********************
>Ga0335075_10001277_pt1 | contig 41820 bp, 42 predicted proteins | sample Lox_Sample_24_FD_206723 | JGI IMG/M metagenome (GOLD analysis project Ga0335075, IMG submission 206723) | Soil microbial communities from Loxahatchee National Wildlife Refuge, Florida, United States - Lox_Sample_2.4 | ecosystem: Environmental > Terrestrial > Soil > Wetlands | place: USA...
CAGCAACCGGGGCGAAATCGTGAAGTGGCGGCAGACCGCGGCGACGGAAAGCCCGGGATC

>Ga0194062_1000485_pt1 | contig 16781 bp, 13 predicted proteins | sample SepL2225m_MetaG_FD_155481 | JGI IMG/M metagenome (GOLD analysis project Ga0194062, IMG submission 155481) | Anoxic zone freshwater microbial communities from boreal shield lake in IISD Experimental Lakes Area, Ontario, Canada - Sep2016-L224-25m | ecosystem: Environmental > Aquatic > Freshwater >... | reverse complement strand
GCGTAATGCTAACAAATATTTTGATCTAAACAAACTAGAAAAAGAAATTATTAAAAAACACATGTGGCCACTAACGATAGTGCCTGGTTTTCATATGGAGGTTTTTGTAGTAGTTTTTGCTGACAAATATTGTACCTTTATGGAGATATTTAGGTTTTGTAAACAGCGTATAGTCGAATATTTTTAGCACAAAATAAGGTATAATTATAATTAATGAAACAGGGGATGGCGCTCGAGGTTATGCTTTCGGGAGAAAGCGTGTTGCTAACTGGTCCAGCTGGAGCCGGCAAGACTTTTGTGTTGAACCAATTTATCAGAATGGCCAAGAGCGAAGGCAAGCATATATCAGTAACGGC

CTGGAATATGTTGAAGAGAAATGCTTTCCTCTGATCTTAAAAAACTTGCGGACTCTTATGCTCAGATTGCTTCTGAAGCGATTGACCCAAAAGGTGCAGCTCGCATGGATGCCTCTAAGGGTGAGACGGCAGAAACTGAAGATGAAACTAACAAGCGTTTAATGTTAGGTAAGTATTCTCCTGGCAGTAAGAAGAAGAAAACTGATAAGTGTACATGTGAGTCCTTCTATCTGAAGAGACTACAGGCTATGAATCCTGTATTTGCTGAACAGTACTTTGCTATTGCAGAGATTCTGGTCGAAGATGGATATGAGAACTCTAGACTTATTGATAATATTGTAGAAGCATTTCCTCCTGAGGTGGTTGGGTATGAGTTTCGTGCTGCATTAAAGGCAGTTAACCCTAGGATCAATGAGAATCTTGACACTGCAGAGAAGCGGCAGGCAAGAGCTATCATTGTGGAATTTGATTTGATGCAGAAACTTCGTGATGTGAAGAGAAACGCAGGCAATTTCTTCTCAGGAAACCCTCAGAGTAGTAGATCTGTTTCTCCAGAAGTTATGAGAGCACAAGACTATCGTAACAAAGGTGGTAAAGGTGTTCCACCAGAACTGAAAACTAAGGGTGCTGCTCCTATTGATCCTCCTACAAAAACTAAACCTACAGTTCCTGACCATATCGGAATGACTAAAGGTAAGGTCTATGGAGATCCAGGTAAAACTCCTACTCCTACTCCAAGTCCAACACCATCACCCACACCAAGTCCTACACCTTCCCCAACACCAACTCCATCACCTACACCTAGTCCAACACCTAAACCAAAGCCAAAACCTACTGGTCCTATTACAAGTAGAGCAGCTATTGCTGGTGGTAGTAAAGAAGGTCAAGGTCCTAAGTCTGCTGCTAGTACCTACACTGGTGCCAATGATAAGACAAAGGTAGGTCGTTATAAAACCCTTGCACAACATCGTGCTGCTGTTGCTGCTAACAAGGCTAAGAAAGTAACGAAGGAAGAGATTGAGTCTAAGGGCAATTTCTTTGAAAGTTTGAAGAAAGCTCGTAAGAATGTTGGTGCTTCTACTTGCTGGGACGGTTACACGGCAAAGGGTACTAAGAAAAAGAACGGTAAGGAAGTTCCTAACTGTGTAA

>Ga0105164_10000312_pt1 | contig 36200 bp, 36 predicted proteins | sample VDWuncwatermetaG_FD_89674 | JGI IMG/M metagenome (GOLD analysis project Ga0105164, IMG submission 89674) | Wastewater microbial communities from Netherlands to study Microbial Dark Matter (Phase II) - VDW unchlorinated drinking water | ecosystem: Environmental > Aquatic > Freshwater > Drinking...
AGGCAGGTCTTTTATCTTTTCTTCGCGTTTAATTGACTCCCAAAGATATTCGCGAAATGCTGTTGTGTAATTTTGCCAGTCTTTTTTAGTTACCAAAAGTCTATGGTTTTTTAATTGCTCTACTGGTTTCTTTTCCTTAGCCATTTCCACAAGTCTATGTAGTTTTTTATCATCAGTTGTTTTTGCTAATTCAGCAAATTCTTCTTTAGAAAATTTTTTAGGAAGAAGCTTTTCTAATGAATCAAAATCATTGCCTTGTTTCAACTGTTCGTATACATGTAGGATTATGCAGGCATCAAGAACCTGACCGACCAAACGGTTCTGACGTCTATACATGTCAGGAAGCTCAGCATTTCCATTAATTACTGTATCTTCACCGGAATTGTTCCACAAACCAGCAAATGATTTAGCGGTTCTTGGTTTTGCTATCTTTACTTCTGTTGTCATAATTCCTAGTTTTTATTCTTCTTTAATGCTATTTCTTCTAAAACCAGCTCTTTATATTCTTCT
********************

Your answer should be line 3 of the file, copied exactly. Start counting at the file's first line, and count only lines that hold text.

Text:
>Ga0194062_1000485_pt1 | contig 16781 bp, 13 predicted proteins | sample SepL2225m_MetaG_FD_155481 | JGI IMG/M metagenome (GOLD analysis project Ga0194062, IMG submission 155481) | Anoxic zone freshwater microbial communities from boreal shield lake in IISD Experimental Lakes Area, Ontario, Canada - Sep2016-L224-25m | ecosystem: Environmental > Aquatic > Freshwater >... | reverse complement strand